Album Review: The Decemberists – Long Live the King

Comprised of five outtakes from the sessions of this year’s The King is Dead and a Grateful Dead cover, Long Live the King, the latest from The Decemberists, catches the band in the midst of their jaunt through the woodsy Americana on which they’ve ridden to the biggest year of their career. Scaling back the theatrics of The Crane Wife and The Hazards of Love may have been the best career move Colin Meloy & Co. have yet made, considering the record’s debut atop the Billboard 200 charts and the success of the ensuing tour. The King is Dead ditched all the band’s former theatrical pomp for jangly alt-folk and a newfound appreciation for a decidedly Neil Young-esque woodsiness.

If this EP’s title is any indication then, the aforementioned stylistic changes the band has undergone of late are a move toward something more enduring– long-lived, if you will– than what they’ve gone for in the past. As on The King is Dead, what’s most surprising here is the conspicuous absence of Meloy’s noted lyrical quirks. Considering that this comes from the same someone who used to regularly churn out songs in excess of eight minutes which dramatically detail an escape from the belly of a whale or tales of shape-shifting forest queens, the shiftless cadences of “Sonnet” and “Foregone” sounds almost lazy.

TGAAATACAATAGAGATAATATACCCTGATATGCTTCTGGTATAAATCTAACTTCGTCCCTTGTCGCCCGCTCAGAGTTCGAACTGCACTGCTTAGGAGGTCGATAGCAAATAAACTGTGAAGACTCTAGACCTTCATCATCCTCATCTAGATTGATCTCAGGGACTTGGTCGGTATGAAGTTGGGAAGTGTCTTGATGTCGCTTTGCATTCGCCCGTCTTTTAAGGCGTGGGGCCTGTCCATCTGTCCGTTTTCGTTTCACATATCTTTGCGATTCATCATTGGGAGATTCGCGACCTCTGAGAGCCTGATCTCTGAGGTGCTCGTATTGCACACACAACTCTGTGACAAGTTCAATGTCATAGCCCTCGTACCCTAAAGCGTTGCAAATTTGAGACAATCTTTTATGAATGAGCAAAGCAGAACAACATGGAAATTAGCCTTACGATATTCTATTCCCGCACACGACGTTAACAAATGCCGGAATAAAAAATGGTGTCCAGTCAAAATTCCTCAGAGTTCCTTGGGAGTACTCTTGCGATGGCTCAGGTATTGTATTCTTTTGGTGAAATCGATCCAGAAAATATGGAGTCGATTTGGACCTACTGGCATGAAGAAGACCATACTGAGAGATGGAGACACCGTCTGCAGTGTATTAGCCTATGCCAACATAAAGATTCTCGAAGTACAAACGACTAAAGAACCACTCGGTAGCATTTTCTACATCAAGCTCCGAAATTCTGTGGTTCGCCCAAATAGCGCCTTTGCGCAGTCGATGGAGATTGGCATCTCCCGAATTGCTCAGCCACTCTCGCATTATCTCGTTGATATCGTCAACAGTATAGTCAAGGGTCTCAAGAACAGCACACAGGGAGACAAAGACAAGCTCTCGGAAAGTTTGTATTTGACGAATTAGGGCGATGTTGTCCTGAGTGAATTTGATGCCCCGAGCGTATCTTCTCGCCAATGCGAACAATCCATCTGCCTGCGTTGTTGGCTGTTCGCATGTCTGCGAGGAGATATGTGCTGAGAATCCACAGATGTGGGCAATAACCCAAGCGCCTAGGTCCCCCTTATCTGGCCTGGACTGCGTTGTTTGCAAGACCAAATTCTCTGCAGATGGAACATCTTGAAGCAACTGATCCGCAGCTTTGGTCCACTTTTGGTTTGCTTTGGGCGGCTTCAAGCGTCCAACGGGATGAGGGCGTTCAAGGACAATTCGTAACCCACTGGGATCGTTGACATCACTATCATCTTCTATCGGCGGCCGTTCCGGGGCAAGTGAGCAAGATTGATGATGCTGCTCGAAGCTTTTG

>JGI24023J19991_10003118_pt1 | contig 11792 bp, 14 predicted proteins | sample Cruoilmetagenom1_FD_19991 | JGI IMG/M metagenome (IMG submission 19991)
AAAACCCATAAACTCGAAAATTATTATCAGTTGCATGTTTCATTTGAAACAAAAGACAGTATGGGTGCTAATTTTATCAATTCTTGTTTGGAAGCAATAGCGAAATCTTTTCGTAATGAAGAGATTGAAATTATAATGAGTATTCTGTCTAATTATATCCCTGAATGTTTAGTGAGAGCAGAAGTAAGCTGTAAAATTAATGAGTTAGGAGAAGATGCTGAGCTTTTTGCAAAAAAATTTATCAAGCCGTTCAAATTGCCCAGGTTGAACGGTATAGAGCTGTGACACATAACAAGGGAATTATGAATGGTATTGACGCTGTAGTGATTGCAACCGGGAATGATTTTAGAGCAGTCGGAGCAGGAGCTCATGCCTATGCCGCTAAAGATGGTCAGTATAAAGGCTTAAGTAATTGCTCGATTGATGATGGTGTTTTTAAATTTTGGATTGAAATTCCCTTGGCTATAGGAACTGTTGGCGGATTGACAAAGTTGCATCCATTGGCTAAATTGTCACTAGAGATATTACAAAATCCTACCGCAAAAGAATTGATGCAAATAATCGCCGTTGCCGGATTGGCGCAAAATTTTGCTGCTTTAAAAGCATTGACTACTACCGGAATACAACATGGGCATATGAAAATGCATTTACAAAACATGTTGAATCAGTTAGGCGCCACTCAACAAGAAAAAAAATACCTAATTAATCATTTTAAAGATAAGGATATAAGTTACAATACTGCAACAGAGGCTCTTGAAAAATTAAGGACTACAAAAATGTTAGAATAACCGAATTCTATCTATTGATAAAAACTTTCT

Musically too, nearly every track here plays rather like a lesser version of one off of The King is Dead: The stomp of “Burying Davey”, for instance, plays like a less memorable take on at least two of Dead‘s tracks. Even the Dead cover comes off as uninspired; the band sounds like they’re having a great time, but the end result is markedly boring. Perhaps it’s best after all then that the band embarks on a “multi-year hiatus”, as announced this past summer, with each band member to focus on their respective careers and side-projects. Then maybe we can hope for another rock opera?

Essential Track: “E. Watson”


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